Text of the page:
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    A police vehicle enters the site of the mass shooing at the Route 91 Harvest Country Music Festival on the Las Vegas Strip in Las Vegas, Nevada, U.S

    Why Mass Shooting in Las Vegas Won't Shake US Congress' View on Gun Laws

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    Deadly Shooting in Las Vegas (46)
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    Although the Las Vegas tragedy has reignited the gun control debate it won't result in any changes in US legislation despite a series of similar episodes, American professor and author Timothy Lytton told Radio Sputnik, adding that the gunman had no obstacles in his way to bring weapons to his hotel room, unpack them and commit the crime.

    "We are unlikely to see any type of federal initiative or any type of change in federal regulation as a result of [the Las Vegas shooting]," Timothy Lytton, distinguished professor at Georgia State University College of Law and author of the book "Suing the Gun Industry" told Radio Sputnik, commenting on the mass shooting in Las Vegas which has so far claimed the lives of 59 and left 527 injured.

    "Certainly in the legislature there will not be any bills… coming along to either restrict or liberalize gun control," he added.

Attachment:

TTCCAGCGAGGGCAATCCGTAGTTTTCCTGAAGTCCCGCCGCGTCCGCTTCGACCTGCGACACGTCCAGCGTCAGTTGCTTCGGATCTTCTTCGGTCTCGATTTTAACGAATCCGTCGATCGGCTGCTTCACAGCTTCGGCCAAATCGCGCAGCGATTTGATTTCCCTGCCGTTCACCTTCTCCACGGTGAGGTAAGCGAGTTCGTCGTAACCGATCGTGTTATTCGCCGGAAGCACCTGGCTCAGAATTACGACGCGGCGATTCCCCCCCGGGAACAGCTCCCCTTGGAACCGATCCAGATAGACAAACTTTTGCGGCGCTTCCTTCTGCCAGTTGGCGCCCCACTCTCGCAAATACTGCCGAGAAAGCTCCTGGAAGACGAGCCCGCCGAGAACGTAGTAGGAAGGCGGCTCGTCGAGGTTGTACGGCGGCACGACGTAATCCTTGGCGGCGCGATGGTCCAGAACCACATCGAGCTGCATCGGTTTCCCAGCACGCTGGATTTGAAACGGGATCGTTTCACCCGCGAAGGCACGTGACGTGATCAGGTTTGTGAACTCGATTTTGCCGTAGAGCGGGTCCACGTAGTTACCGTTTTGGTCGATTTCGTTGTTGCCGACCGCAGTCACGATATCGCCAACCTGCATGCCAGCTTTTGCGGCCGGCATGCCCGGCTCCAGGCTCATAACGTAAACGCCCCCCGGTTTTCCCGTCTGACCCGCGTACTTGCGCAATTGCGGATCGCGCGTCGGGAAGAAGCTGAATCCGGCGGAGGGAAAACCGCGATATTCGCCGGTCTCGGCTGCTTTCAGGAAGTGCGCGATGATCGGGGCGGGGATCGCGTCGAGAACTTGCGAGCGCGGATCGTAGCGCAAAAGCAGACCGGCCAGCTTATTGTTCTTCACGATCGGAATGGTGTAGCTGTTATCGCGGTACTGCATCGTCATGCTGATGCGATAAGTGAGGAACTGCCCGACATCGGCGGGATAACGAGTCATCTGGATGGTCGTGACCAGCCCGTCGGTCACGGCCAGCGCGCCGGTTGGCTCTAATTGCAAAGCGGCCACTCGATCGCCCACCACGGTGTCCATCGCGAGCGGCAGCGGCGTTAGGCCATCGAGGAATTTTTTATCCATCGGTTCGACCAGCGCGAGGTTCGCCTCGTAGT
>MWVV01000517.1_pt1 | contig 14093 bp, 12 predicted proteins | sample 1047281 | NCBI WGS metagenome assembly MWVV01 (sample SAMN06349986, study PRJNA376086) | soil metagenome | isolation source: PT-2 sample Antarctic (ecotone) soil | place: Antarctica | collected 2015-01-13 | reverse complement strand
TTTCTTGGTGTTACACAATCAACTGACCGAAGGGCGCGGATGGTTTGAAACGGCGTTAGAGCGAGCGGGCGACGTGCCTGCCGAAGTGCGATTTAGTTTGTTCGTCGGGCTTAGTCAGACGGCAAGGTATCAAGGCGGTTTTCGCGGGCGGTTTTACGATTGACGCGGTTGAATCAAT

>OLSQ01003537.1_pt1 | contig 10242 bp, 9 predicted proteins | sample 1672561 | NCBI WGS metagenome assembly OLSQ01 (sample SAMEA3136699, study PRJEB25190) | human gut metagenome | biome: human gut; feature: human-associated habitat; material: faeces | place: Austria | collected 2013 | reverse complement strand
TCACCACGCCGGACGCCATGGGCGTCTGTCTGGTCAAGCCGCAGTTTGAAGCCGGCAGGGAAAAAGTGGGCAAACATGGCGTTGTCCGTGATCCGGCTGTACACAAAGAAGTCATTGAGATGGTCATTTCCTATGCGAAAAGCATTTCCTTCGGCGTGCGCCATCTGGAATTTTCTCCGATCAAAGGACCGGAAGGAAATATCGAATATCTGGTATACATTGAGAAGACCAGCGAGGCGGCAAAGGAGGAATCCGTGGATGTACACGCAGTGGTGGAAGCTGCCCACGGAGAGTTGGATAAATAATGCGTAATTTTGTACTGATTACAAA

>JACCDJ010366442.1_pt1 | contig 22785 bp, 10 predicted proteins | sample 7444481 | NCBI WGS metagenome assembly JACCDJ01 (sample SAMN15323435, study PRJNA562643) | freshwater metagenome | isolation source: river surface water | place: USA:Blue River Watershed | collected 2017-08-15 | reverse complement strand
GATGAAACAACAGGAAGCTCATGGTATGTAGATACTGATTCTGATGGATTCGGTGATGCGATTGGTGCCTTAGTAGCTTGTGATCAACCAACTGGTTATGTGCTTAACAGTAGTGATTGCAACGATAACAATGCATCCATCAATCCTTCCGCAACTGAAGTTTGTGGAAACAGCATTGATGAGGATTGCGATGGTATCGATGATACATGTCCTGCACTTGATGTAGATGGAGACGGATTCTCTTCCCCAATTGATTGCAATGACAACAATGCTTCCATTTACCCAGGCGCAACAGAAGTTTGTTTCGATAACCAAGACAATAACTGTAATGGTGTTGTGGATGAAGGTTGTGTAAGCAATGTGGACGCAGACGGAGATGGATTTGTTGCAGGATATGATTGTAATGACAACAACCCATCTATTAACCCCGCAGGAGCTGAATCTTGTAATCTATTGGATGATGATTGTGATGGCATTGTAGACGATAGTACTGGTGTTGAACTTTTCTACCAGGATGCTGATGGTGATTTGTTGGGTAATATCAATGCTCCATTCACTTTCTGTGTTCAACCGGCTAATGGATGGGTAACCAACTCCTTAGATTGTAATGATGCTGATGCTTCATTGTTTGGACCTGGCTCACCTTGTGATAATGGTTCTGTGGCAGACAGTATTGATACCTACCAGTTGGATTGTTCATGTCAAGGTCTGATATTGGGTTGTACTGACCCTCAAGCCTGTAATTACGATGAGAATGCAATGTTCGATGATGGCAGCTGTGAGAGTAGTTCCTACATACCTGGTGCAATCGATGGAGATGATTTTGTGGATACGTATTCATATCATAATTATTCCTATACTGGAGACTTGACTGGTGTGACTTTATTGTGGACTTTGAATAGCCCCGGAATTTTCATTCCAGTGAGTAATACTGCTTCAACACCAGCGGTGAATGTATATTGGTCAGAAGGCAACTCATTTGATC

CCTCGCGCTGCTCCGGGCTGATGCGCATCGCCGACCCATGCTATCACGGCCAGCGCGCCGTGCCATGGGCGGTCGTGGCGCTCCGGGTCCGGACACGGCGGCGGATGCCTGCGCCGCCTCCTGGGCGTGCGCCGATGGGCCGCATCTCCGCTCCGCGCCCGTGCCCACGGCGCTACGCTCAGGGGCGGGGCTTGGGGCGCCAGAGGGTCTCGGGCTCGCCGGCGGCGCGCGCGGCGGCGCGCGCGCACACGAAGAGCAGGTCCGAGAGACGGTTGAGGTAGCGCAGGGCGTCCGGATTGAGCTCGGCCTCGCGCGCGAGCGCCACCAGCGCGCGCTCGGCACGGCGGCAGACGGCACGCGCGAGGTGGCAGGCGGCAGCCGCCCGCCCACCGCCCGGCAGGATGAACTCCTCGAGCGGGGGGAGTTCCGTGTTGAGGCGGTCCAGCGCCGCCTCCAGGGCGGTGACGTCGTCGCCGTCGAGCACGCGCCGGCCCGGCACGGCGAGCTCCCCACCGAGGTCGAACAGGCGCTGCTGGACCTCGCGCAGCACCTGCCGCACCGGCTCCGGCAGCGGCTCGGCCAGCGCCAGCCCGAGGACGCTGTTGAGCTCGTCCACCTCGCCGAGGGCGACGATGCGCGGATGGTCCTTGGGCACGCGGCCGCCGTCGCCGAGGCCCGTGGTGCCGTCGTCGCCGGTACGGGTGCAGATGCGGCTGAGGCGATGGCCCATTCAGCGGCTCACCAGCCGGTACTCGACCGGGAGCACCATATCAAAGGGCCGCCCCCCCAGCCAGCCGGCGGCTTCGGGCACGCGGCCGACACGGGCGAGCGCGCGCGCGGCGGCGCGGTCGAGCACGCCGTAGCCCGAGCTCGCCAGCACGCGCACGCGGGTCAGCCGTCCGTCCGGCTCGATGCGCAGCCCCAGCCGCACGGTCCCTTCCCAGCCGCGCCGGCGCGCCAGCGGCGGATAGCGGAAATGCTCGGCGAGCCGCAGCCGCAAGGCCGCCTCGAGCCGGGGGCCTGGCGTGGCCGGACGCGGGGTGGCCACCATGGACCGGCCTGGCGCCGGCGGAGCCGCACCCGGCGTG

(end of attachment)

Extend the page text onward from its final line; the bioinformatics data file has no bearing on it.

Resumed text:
The academic noted that what is likely to happen is that "each side [in the US Congress] will just get more set in their opinion."

    Lytton has drawn attention to a very peculiar American phenomenon: "Gun control and issues of gun violence in the US are somewhat different from other types of policy issues," he said.

    He noted that people's attitude to this or that matter often change "when there is a large tragedy or an outbreak of some sort of natural disaster." This usually works when it comes to food regulation issues and "this is true in terms of disaster relief and public spending."

    "The one area where this is not true seems to be gun violence," the academic underscored. "It seems to me that no matter how large the tragedy is… these types of large events I think shock people but at the same time they tend to instead of changing people's views or shaking up their views, reinforce their views so what we get in the United States is a fairly predictable reaction both from the people who support gun rights and the people who support gun control."

    The grounds are shown at the Route 91 Harvest festival, with the Mandalay Bay Hotel behind the stage, on Las Vegas Boulevard South in Las Vegas, Nevada, U.S. September 30, 2017
    © REUTERS/ Courtesy of Bill Hughes/Las Vegas News Bureau/File photo
    Furthermore, in states where people favor gun rights the "general reaction to these sorts of massacres is that there is liberalization of people's ability to carry firearms," Lytton pointed out. They justify it by what they view as a lack of safety.

    The academic also recalled that "many states, including Nevada, where Las Vegas is located have what's called concealed carry laws."